All went well! It was alot of fun, and the process alot simpler than I had anticipated. Favourite part is the little cut and then lift of the curd to watch it split, its like magic.
I've still got some of the draining/brining/etc to do, so no tasting results yet, but the workshops were very well run, and definitely worthwhile.
Bought the starters etc, and we do plan to keep making cheese - particularly the camembert - to be sure.
The other half was able to come after all as his roster changed (for the better!) and he was equally excited about the prospect of making cheese, which is a good result! In fact, he wants to start next weekend, and is trying to figure out just how many camemberts he will be able to turn out a month.
Will let you know when we get to the tasting camembert stage how it goes! They are now looking very fat and tall and a little bulgy - after all the turning only came down to just over half the hoop height - and are tucked up in tubs the car fridge (has nice higher temp range if you set it on the 'warmest' cool setting) waiting to grow furry coats. The car fridge, I discovered, also has a warm setting, and the lowest warming setting was perfect for the thermophilic starters - so the mascarpone and yoghurt got 'cooked' in that! Brilliant!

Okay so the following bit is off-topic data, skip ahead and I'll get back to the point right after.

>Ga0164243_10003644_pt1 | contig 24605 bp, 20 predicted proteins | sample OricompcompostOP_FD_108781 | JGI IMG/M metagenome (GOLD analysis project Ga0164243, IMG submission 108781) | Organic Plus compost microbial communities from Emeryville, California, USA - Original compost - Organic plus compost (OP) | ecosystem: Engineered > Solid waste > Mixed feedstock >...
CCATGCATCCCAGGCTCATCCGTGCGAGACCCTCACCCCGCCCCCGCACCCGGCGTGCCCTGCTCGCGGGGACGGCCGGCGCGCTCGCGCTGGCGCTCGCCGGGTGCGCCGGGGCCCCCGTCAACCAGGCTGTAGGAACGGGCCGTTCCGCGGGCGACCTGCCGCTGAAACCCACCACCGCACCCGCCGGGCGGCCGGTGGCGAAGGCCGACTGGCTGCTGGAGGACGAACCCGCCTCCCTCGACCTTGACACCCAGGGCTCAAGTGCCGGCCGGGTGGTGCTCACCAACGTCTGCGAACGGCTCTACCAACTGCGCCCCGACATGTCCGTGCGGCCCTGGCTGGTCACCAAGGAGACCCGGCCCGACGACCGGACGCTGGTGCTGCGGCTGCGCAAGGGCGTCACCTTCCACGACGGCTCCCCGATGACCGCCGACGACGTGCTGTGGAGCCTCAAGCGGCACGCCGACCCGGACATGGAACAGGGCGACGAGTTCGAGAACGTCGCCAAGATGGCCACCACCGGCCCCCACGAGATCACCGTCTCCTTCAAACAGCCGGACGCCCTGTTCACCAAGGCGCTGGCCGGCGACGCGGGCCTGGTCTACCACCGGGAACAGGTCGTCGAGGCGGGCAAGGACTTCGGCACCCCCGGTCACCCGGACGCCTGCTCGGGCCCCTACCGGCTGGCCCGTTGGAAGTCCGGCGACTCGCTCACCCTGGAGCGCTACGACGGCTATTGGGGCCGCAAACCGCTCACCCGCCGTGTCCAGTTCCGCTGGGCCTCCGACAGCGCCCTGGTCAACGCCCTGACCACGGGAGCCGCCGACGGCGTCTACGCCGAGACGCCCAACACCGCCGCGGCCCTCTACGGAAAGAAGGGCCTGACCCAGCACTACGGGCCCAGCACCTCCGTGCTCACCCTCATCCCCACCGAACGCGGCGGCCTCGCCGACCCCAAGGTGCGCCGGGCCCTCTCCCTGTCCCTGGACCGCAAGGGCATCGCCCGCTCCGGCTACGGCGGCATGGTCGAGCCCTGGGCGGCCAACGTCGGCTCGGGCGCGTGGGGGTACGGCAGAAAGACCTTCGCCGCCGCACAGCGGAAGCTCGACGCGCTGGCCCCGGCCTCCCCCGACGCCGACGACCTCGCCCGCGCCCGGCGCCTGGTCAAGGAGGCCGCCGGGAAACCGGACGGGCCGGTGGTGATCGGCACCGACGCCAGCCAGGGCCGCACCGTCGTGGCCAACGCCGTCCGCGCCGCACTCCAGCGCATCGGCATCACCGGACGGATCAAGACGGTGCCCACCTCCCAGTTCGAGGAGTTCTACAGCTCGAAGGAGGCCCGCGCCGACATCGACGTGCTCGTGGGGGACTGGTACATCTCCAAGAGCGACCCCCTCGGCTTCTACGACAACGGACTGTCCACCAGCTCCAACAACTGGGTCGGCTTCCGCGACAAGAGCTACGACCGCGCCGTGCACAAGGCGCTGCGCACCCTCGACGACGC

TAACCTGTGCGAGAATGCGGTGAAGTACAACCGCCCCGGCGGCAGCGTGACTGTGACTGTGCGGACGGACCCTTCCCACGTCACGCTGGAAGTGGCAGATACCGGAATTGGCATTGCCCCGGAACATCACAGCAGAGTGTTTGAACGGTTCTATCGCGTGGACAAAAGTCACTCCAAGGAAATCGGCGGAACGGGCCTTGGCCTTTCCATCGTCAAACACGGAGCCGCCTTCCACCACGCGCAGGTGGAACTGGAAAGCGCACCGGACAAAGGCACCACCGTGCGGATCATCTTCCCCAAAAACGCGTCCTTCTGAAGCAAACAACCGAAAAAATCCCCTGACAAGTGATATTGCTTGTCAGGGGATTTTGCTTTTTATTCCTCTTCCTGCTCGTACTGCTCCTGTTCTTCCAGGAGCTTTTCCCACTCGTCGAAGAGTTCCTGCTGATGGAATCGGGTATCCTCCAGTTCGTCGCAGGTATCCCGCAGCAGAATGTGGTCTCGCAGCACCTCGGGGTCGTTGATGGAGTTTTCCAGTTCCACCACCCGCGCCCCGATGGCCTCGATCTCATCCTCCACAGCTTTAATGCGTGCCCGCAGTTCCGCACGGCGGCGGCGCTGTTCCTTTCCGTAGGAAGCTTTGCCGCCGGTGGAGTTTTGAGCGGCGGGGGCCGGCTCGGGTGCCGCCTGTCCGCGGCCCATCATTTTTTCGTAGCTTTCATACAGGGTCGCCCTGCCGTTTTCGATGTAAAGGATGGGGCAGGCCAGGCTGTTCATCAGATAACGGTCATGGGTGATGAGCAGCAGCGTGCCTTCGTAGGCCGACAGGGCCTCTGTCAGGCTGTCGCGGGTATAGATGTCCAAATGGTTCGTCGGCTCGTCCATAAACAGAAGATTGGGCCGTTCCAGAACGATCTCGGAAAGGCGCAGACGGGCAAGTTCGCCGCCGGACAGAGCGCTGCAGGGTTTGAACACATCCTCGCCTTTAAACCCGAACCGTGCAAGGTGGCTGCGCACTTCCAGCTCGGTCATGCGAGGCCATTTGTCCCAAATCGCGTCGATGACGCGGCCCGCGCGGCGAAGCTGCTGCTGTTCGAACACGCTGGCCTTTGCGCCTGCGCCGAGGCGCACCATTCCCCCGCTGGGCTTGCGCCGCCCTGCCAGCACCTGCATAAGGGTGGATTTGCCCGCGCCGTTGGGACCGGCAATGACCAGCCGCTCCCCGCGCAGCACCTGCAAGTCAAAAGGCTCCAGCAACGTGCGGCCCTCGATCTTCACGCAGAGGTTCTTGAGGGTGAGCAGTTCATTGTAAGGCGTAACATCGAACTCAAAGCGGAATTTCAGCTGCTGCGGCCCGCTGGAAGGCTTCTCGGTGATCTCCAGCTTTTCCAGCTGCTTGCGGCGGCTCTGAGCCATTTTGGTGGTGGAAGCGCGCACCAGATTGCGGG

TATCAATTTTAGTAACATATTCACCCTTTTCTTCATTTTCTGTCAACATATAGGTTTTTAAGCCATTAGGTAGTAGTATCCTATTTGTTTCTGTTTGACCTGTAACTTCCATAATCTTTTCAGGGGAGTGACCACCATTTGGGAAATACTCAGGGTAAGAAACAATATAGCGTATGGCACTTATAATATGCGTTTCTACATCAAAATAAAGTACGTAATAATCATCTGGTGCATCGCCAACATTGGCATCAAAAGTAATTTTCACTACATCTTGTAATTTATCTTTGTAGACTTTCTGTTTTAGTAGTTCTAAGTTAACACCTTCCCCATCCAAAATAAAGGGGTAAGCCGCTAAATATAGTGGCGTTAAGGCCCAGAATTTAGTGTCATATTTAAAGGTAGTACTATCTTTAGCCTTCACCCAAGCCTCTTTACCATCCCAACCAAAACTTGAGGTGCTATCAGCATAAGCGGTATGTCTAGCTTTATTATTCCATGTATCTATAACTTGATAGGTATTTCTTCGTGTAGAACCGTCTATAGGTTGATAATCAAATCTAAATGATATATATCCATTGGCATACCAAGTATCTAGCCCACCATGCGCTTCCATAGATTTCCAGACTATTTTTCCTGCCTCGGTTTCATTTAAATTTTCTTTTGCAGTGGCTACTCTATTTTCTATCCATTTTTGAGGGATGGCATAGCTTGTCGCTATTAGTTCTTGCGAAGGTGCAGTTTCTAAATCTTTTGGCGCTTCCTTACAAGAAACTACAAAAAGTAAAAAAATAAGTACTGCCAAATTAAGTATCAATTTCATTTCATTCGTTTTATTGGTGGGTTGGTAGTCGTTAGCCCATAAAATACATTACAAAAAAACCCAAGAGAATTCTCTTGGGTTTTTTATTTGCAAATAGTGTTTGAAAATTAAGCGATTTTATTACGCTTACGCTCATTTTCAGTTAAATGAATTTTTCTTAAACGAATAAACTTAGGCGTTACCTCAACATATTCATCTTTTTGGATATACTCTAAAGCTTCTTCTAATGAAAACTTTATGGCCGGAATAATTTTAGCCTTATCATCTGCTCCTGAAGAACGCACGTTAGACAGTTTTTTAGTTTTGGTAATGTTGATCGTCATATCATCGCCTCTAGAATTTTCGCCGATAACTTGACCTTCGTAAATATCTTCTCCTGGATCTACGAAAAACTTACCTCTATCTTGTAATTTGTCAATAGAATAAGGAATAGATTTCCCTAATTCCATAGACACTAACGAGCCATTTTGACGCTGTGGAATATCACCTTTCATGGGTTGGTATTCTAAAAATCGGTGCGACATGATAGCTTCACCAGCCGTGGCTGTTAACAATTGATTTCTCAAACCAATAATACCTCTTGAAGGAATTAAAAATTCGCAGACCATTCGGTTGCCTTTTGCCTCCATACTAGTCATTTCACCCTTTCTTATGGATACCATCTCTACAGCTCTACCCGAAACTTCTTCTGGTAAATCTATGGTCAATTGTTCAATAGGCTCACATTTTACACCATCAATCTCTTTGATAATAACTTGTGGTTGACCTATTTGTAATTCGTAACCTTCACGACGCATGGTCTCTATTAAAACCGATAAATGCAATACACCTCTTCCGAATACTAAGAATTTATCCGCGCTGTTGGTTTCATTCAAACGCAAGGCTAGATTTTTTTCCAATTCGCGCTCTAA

Sadly, my mascarpone now resides in the fridge at the Margaret River High School, as I left it behind.
The good news is, that Challenge Dairy (under the Capel Crest milk label) are about to release a pasteurised, but not homogenised
milk (Cream on top!) perfect for cheesemaking, so will be down to the IGA and another local shop to see if they will consider stocking it. Will scan in the info page about it and email, if you were interested Kathleen, in trying IGA down your way.
We used this milk in the workshops, previously it came from the lecturer's own dairy. (their milk all goes to end up in those bottles anyway)